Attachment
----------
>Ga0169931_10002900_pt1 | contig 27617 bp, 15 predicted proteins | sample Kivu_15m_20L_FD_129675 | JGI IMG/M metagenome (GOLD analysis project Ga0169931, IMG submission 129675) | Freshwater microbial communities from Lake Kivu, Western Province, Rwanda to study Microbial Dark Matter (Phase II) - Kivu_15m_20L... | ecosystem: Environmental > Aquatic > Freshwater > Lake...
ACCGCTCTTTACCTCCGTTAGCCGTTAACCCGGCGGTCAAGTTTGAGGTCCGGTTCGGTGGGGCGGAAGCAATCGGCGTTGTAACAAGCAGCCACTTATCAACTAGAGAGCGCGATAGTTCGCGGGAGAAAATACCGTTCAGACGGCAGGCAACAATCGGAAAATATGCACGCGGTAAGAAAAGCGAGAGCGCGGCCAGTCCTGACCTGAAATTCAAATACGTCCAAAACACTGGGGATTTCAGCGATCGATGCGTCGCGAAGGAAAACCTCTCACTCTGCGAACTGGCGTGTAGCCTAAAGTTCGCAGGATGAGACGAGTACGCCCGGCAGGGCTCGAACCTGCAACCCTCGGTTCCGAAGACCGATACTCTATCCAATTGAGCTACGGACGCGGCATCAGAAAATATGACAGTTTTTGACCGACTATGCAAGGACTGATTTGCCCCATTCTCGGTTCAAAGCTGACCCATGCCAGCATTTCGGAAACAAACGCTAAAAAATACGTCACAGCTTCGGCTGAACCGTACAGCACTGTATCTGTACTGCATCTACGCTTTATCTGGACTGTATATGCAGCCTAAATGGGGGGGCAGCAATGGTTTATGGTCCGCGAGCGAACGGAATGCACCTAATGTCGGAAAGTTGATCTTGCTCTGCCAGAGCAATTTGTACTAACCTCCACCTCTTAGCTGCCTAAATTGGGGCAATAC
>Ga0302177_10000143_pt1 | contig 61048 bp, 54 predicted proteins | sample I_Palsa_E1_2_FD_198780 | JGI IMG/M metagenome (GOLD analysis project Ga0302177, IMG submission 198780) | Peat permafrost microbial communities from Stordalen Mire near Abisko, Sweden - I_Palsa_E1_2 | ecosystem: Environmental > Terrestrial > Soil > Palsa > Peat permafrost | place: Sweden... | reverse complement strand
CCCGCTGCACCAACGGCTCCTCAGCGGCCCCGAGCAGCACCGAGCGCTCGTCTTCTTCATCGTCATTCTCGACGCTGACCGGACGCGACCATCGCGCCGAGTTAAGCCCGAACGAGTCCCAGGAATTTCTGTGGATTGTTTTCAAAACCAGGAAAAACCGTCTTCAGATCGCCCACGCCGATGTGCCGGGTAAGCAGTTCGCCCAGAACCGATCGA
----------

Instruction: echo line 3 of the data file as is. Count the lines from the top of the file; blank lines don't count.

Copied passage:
>Ga0302177_10000143_pt1 | contig 61048 bp, 54 predicted proteins | sample I_Palsa_E1_2_FD_198780 | JGI IMG/M metagenome (GOLD analysis project Ga0302177, IMG submission 198780) | Peat permafrost microbial communities from Stordalen Mire near Abisko, Sweden - I_Palsa_E1_2 | ecosystem: Environmental > Terrestrial > Soil > Palsa > Peat permafrost | place: Sweden... | reverse complement strand